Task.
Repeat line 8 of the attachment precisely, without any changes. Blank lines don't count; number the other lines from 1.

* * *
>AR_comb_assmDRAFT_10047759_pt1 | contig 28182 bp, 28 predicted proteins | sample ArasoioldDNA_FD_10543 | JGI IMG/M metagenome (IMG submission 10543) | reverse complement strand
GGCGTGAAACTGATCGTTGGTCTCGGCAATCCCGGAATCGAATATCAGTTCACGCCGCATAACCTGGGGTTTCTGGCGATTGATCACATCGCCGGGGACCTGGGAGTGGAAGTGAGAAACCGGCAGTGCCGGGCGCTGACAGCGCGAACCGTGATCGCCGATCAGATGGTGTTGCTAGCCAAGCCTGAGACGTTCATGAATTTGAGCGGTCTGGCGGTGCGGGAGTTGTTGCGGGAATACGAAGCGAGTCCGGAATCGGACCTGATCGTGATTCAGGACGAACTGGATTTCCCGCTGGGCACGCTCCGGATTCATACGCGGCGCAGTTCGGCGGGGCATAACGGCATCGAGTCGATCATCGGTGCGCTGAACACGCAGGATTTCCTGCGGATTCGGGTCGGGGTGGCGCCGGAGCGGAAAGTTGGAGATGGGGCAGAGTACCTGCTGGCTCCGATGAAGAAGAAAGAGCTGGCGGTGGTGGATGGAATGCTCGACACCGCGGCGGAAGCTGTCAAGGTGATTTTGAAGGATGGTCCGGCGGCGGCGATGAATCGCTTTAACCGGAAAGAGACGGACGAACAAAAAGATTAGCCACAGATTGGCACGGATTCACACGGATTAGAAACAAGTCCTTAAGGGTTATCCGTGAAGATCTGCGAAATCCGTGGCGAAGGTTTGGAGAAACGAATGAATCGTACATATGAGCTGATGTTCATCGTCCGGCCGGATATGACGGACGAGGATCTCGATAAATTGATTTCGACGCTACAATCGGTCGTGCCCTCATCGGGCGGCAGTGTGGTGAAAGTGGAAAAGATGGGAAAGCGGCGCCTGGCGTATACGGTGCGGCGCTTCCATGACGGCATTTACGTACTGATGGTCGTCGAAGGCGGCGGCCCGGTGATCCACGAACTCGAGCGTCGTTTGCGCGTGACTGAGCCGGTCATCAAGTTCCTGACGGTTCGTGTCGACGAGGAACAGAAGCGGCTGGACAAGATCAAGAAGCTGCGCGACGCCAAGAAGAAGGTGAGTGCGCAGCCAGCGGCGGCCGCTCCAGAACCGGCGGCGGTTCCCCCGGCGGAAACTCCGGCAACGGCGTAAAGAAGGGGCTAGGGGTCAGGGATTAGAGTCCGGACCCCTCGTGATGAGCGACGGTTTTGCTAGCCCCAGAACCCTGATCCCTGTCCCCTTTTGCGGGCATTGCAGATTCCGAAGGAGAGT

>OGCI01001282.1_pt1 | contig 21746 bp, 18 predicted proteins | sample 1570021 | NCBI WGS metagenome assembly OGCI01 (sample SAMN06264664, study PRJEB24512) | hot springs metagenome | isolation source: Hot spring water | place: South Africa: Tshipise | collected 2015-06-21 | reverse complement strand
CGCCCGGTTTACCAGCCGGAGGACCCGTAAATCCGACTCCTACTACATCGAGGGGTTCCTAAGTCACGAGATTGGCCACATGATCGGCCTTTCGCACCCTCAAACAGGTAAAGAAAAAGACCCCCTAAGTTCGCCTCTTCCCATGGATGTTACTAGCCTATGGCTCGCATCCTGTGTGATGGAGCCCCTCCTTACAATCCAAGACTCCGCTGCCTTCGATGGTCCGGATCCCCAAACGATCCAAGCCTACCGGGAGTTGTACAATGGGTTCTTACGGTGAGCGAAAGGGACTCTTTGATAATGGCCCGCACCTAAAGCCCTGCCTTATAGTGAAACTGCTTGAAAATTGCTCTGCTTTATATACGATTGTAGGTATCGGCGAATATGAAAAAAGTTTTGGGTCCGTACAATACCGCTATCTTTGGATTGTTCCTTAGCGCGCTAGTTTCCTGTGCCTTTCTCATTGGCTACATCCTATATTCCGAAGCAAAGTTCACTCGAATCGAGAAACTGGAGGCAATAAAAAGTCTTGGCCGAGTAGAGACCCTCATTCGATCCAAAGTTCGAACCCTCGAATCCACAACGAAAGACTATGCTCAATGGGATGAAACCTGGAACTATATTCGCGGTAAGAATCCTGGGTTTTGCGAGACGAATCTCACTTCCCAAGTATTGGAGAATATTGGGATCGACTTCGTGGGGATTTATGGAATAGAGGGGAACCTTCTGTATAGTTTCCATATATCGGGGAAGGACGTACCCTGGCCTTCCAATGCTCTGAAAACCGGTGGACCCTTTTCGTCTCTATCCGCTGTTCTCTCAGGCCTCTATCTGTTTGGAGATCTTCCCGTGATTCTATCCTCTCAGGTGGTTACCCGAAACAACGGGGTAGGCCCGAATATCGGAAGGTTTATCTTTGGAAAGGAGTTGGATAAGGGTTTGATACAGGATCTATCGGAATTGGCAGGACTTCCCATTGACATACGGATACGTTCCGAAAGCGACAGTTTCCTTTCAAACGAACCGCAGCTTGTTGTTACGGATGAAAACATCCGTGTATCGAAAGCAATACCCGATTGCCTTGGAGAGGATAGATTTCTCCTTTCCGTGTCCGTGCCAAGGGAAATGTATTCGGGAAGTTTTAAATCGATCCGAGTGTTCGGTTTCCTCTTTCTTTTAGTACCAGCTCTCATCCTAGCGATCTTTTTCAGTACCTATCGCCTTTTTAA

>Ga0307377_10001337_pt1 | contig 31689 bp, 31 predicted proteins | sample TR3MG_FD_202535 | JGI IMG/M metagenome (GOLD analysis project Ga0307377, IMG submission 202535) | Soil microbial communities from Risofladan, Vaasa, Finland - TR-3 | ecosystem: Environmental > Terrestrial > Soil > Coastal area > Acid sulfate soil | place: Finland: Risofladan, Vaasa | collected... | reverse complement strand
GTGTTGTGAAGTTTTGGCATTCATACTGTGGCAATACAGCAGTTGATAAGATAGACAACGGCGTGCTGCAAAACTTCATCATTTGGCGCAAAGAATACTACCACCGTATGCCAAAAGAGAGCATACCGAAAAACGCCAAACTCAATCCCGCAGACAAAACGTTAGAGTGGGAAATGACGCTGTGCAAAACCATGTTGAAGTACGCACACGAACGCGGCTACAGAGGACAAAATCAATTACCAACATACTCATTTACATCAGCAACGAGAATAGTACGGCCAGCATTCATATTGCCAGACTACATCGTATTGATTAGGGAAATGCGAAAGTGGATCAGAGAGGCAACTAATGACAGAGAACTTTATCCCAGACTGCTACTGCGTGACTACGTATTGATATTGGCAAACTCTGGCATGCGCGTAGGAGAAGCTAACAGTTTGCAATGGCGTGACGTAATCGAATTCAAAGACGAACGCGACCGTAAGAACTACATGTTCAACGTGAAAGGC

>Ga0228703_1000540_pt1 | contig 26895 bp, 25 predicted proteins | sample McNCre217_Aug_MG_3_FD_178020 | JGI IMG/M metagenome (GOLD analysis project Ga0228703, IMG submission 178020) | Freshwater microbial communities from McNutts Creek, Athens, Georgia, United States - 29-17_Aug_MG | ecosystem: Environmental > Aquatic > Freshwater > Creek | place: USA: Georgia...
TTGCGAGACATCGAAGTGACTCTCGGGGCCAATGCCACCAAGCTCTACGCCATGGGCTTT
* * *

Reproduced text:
TTGCGAGACATCGAAGTGACTCTCGGGGCCAATGCCACCAAGCTCTACGCCATGGGCTTT